Similarly, nearly every demographic group surveyed said they were less interested in local politics than in 2018. The effect was strongly related to income, the study found, with those on the lowest incomes being the least politically engaged.

Toronto’s municipal election in October saw record turnout, as about 29% of eligible voters cast their ballots. This figure was down from around 41% in 2018 and over 60% in 2014.

Residents less confident than before: survey

Meanwhile, the report found that the pandemic and governments’ responses to it appear to have had profound impacts on people’s social support systems.

« Torontoans are less connected to family and friends coming out of the pandemic, and nearly 40% say they generally don’t have anyone they can count on to help them when they really need it, » says the report. ‘study. This figure is up from 27% in the previous survey.

Based on the results, the report calculates that around 200,000 people in the city have no close friends to turn to for help.

There has also been a recent decline in the general trust people have in others, according to the report.

In 2018, 55% of respondents agreed that “most people can be trusted”. This time around, that figure has dropped to 42%.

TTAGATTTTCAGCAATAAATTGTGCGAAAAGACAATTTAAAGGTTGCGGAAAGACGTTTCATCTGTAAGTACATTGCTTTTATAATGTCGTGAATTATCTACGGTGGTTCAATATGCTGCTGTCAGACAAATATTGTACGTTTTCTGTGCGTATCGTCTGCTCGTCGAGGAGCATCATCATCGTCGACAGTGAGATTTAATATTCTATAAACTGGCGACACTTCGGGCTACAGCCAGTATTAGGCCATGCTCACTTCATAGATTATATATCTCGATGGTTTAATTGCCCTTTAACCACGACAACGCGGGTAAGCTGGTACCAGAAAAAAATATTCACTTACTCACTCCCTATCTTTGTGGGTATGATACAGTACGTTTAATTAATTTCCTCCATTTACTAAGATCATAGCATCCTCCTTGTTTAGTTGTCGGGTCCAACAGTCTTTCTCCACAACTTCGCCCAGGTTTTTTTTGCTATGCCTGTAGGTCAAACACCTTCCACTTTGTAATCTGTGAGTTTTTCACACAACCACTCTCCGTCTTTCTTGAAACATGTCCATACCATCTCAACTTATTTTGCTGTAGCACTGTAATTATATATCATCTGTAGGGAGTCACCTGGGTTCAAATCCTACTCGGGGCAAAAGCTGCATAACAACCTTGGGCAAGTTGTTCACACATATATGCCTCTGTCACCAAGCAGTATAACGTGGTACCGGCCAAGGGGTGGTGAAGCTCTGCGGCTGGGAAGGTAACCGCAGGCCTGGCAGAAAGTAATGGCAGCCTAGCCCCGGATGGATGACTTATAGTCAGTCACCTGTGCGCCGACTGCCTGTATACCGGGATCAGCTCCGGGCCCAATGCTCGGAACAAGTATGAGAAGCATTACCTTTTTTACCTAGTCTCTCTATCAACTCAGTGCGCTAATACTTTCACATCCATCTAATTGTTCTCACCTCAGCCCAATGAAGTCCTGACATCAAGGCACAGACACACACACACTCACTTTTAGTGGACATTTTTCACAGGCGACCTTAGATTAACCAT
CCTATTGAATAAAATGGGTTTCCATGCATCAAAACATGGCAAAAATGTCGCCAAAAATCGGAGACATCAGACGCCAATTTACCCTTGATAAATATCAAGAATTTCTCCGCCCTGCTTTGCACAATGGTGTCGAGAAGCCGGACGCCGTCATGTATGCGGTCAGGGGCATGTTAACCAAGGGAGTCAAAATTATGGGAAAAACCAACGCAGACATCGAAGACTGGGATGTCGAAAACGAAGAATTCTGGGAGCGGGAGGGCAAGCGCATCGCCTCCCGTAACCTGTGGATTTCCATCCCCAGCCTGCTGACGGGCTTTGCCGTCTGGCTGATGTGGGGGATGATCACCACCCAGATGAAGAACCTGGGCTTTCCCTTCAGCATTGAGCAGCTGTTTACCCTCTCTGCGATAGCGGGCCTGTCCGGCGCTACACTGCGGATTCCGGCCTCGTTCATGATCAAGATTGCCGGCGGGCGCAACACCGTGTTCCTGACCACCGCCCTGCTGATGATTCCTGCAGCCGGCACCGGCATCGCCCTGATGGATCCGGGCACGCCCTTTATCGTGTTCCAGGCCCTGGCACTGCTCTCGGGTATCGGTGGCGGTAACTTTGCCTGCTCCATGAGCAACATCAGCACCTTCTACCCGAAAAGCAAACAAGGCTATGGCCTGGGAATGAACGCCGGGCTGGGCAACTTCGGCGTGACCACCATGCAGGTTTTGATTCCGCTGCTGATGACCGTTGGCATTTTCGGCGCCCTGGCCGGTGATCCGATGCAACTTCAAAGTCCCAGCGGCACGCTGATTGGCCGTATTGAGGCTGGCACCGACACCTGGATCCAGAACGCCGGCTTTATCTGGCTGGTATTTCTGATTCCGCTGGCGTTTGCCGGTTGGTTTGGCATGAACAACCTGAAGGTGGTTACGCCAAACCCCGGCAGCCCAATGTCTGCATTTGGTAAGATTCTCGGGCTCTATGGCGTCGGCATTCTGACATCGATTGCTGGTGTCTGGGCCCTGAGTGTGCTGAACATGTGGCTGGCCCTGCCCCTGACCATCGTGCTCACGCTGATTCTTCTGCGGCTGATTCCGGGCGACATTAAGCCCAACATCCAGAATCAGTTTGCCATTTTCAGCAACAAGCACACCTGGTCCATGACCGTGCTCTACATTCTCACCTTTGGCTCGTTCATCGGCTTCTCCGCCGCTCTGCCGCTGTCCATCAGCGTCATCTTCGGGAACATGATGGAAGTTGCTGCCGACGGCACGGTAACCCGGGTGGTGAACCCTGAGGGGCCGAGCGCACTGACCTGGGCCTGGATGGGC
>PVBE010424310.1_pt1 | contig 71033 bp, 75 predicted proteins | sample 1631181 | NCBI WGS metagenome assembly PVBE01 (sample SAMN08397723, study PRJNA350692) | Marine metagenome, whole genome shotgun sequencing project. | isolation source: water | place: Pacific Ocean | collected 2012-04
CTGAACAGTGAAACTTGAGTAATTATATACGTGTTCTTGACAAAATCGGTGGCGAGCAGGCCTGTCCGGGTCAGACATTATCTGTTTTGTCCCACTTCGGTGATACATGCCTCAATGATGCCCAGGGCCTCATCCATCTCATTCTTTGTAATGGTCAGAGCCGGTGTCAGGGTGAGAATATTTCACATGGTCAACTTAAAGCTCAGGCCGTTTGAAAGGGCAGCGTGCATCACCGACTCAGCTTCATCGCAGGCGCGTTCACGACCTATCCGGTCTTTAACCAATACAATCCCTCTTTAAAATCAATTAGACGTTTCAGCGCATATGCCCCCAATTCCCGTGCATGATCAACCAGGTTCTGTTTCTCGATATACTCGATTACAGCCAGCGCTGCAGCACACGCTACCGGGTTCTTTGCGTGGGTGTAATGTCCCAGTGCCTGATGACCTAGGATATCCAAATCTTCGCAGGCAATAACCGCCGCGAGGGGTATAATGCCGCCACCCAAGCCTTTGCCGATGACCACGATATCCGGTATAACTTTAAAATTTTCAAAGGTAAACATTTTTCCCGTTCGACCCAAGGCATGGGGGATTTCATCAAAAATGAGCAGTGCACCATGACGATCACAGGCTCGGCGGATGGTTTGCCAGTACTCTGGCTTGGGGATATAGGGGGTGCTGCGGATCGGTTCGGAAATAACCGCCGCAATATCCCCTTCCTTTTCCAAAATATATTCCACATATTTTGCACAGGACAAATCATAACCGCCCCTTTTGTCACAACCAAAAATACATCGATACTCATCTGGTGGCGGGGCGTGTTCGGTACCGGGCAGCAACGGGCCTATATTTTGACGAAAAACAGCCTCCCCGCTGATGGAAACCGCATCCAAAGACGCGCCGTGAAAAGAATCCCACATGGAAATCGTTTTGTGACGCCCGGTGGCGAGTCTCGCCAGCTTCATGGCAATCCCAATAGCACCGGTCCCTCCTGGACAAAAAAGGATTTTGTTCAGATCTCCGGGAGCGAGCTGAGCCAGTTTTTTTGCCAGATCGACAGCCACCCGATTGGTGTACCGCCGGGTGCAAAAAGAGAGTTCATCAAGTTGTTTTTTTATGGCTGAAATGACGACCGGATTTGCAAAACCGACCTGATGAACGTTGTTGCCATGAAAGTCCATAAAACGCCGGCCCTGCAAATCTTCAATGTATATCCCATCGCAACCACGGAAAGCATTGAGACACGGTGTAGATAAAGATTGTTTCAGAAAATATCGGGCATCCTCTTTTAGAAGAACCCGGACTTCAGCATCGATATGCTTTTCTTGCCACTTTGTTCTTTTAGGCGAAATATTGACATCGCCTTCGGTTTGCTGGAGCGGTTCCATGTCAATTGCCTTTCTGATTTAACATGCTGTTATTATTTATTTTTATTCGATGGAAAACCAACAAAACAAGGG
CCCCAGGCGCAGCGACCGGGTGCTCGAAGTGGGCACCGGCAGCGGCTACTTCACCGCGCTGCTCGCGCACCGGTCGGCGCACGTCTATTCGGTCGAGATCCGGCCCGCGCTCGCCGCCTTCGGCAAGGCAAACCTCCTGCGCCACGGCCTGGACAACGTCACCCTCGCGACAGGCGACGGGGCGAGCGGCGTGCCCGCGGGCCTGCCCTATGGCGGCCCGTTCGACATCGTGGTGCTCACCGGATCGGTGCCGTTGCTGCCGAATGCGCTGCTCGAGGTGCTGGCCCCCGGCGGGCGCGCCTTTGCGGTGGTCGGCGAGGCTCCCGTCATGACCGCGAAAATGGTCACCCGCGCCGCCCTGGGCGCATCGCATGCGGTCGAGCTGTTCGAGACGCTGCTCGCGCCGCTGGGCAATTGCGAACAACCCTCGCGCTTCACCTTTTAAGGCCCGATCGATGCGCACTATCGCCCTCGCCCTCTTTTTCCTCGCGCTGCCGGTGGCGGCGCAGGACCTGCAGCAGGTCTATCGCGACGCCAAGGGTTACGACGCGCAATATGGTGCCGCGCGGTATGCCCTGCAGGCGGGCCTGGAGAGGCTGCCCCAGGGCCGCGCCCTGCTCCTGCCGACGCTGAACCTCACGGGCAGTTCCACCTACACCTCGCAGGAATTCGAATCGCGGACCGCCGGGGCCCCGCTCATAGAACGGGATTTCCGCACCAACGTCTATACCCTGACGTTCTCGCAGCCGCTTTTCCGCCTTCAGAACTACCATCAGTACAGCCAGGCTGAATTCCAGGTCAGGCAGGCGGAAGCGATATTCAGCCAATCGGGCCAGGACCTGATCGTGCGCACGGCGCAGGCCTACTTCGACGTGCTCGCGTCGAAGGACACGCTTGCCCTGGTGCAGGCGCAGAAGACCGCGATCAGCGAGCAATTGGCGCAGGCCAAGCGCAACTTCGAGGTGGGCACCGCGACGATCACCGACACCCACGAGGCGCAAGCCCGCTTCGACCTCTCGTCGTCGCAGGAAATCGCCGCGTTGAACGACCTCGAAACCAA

« The proportion saying that most people can be trusted increases with age and socio-economic status: it is higher than average for the elderly, for those who own their homes, for those who have higher incomes and for those with a college education,” the report reads.

Similar declines were seen in residents’ mental well-being. Only around a quarter of respondents said they still had something to look forward to, down from 40% in 2018. And city dwellers were almost twice as likely this time around to say their mental health was fair or poor, in particularly among the young and the less fortunate. income of Torontonians.

« Encouraging signs » for the future

Although the COVID-19 pandemic has had a negative impact on the general well-being of many city residents, there are « many encouraging signs » regarding Toronto’s future social fabric, according to the study.

“The vast majority of Torontonians have people in their lives who they feel comfortable with, who they can talk to or ask for help. The majority of Torontonians also find their city safe and their neighbors helpful. Most Torontonians are members of at least one organization in their community and continue to donate to charity,” he concludes.

« And more than two years into the pandemic, trust levels in most local institutions remain unchanged. »

The report makes a number of recommendations, including:

  • That donors and funders focus their support on hyper-local organizations responsive to community needs, especially those that face increased needs with fewer resources.
  • For organizations and businesses to provide members and employees with opportunities to expand their social networks and access supports, especially for the most isolated.
  • Governments and policymakers invest in community infrastructure, such as accessible outdoor spaces and youth centres.
  • For Torontonians who wish to be civically engaged to join a group outside of their typical social circle; support local arts and sports events; and donate to charities and community groups whenever possible.

Read it Toronto 2022 Social Capital Study below: